Some have pointed out that there’s an issue with the instructions on steps 267-269 as the gears are in the wrong order. You’ll want to have the smaller 12-tooth gear in first then the 20-tooth and finally the 16-tooth. If you want it to shift correctly, you’ll want to do this before you move on or you’ll have to take apart a lot to get back to this step. However, LEGO has issued a statement that both ways are correct so its up to you to decide which way works best for you.
I guessimate the conclusion of Box 1 for the Porsche 911 GT3 RS takes up about 40-45% of the parts for the set because as you see, it is already pretty massive.
Box 2 starts with you creating the car frame for the Porsche 911 GT3 RS. This part of the build gives you a rough shape of the car with the front bumpers, the area for the hood, and the part to stabilize the roof, as well as the roll cage behind the seats. The whole frame is connected to the drivetrain by the way of pins throughout the car. This whole area takes up roughly 95% of the parts in the box.
The rest of the parts are used for the creation of the racing seats for both the driver side and the passenger side.
I do like the part where the “marriage” as Porsche calls it where you put the frame on top of the drivetrain. It gives a feeling of actually building a car.
After everything is all connected, we have reached Box 3 of the set. For this box, a lot of the rear bodywork for the Porsche will be assembled. This includes the wheel arches above the rear wheels as well as the rear bumper. The back panel has a sticker for the GT3 RS logo on it.
Also in the back, you create the rear lights which consists of trans-red and trans-clear pieces.
One thing that I was pretty impressed with was how LEGO created the roof outline using the exclusive orange flex tubes on the sides and how smoothly it comes out at the end.
The hood is next and it’s pretty simple using the the various panel pieces. It’s also worth mentioning that there’s a little sticker of the Porsche logo in the center.
Finally, the roof is created using the same panel pieces as from the hood. They are locked into place using some 9M black and 15M orange beams.
Boxes 4 and 5 are the last boxes for the LEGO Technic Porsche 911 GT3 RS (42056). You start by building the air vents and panel in front of the hood. Next up are the front wheel arches which includes printed pieces. It is similar to the rear ones except these have room for the headlights as well. The next to last parts of the build are the movable rear spoiler and the doors. The exclusive rims and wheels are added on next to complete the final look of the Porsche 911 GT3 RS. One thing to note is that the rims are custom designed for the set. The last thing to build is an accessory to the car with the suitcase that is held inside the trunk in the front.
Considering that the LEGO Technic Porsche 911 GT3 RS (42056) is my first Technic build and review, I am thoroughly impressed with it. One word of caution, make sure you follow the steps or else you’ll be regretting it later on. Because these aren’t your typical LEGO builds with the bricks, you can’t just easily take it apart and put it back together. Let’s just say I’ve learned my lesson on that. Of course, you can modify it to add Power Functions to it but I’m not qualifed enough to speak about that. In the end, it took me roughly around 10 hours spread out a couple days to complete.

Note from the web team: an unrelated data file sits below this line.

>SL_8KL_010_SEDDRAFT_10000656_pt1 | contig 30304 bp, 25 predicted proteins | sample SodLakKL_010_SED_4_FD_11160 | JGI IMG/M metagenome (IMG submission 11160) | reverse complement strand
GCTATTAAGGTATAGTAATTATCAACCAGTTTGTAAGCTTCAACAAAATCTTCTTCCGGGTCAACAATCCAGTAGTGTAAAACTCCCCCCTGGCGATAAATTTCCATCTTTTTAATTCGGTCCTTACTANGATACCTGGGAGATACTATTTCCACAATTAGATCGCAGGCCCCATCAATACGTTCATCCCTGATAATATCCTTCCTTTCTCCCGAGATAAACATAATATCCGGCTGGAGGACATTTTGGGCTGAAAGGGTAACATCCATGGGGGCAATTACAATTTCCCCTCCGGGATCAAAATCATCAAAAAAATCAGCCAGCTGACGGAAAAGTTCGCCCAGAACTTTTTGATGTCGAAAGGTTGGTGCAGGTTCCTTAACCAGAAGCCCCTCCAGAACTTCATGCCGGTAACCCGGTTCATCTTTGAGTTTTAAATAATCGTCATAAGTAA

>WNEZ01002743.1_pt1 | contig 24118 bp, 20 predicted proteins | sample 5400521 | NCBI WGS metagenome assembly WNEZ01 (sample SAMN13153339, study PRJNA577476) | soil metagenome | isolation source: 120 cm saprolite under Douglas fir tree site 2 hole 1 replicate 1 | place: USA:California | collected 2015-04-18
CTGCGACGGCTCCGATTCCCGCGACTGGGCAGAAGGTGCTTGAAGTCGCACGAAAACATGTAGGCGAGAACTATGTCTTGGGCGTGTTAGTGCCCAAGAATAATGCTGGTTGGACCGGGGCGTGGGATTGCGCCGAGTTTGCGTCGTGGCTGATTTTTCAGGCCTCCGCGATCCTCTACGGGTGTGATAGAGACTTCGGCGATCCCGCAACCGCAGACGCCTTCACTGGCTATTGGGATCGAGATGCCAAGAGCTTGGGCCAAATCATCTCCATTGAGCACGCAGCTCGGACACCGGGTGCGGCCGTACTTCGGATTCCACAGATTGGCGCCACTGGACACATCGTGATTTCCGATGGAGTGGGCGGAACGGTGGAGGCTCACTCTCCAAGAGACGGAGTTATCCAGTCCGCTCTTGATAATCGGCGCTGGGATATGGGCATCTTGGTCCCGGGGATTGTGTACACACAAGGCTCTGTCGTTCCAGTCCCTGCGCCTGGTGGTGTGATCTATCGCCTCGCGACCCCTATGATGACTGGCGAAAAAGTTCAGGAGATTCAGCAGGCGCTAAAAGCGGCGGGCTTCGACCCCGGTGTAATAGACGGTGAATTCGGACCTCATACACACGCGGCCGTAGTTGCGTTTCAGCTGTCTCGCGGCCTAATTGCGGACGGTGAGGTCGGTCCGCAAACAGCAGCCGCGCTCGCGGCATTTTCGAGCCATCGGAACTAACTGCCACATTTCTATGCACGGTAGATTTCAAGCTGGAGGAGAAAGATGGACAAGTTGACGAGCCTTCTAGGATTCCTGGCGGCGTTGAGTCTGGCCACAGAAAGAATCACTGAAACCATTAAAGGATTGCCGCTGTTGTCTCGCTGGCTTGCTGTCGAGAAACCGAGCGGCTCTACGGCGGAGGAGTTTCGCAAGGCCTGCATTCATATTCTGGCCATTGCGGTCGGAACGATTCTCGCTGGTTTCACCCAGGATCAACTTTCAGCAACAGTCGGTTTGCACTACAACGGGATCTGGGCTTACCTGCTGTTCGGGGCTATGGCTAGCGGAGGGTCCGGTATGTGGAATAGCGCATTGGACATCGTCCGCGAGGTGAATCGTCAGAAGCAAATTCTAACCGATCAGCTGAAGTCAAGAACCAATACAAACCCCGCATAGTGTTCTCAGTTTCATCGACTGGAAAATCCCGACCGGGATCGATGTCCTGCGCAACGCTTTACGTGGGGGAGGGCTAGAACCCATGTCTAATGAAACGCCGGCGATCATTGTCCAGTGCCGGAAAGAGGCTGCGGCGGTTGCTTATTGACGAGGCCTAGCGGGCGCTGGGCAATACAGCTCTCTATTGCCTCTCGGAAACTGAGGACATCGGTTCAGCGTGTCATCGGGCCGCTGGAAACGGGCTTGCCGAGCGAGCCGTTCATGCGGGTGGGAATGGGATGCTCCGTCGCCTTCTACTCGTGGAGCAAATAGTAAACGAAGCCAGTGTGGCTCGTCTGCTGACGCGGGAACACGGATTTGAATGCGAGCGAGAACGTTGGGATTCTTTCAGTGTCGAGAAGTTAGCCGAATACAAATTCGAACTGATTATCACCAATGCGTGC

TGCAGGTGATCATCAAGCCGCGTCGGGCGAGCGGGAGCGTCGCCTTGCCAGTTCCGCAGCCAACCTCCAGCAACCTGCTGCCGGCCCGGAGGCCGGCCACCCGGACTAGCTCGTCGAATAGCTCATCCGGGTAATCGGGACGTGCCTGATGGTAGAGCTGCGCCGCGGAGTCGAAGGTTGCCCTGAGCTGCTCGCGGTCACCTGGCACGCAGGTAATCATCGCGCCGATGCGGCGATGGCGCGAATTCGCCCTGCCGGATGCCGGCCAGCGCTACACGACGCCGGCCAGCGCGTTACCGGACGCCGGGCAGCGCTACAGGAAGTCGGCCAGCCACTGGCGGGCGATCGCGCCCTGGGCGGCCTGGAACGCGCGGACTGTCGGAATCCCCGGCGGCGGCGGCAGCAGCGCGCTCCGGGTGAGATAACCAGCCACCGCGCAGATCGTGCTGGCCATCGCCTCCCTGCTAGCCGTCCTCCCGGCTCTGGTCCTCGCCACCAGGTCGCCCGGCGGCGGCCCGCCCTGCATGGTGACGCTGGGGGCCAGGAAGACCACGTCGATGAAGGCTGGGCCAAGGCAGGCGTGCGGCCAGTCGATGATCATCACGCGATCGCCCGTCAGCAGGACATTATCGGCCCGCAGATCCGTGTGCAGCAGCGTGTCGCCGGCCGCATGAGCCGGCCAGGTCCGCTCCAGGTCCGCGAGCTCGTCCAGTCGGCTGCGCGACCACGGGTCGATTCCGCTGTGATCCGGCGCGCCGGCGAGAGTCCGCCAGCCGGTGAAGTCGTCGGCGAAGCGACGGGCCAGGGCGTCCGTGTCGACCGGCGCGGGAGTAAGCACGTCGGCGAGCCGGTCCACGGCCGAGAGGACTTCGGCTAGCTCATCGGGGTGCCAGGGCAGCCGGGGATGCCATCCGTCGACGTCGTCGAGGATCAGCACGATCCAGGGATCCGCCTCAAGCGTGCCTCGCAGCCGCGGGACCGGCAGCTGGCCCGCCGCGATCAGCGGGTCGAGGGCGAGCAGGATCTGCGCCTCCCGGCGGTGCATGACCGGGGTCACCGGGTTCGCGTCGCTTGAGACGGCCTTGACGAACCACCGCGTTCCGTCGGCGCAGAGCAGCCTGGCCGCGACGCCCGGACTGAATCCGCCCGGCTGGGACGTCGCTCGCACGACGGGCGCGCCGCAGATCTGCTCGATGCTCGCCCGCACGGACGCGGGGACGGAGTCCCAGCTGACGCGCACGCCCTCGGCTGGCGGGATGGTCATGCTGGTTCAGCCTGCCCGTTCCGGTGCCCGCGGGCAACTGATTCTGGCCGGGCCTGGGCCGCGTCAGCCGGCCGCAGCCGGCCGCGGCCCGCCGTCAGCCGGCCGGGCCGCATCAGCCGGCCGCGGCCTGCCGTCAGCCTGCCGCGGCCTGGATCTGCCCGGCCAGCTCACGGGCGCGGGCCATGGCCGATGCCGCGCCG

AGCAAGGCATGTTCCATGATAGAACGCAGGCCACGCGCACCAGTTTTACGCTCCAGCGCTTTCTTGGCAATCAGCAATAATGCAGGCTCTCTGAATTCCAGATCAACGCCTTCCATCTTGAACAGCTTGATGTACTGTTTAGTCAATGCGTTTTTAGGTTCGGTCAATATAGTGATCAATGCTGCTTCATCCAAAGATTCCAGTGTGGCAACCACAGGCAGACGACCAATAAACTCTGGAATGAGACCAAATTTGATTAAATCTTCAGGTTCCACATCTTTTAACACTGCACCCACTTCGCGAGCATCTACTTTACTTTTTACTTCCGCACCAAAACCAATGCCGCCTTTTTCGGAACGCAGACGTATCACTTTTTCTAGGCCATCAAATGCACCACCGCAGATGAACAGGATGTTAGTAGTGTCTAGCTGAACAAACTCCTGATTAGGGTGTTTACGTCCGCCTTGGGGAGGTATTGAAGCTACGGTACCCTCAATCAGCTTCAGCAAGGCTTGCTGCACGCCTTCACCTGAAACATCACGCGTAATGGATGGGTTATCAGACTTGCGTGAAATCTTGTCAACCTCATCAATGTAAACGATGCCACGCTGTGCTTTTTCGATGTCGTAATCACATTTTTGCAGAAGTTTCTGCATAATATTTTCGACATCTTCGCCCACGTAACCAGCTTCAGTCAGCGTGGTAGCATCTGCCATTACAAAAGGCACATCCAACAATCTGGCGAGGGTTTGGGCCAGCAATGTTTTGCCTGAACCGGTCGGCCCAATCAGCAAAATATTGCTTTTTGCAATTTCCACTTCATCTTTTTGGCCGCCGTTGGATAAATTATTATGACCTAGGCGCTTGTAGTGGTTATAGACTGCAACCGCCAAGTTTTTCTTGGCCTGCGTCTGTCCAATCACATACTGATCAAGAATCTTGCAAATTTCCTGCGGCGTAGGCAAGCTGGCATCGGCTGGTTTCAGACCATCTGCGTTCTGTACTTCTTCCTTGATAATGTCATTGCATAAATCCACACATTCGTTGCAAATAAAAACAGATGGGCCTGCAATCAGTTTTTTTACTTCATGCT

I also do appreciate the amount of detail put in for the packaging to give it a more premium feel. Even the individual boxes for the bags were a nice touch as well. As I said before, the instruction booklet is fantastic as well. There’s lots of information about the Porsche GT3 RS and I especially liked the timeline of the set creation.
The overall design of the Porsche 911 GT3 RS itself is very nicely done as well as the orange color scheme although it would’ve looked cooler with the black and white camo deco that was shown at the toy fair. It’s appropriately scaled and is way much larger than I expected. The features are well done as well such as the gearbox and the moving pistons on the engine however there’s that issue with the instructions. There’s also subtle details throughout the car that makes fans appreciate it more like the laser engraved serial number tile in the glove compartment area.
If you’re looking for a set that will impress you with the design and building experience, the LEGO Technic Porsche 911 GT3 RS (42056) is a great candidate. The only main deterrent may be the price of the set as it does come in at $299.99 which may be a tough pill to swallow especially if there’s no good promotions going on. If you decide to wait on it, the fall/winter Double VIP event may be the best time to pick it up.
Thank you to LEGO AFOL Relations & Programs (ARP) team for sending in this set for me to review. The content above represents my own opinion and not the company.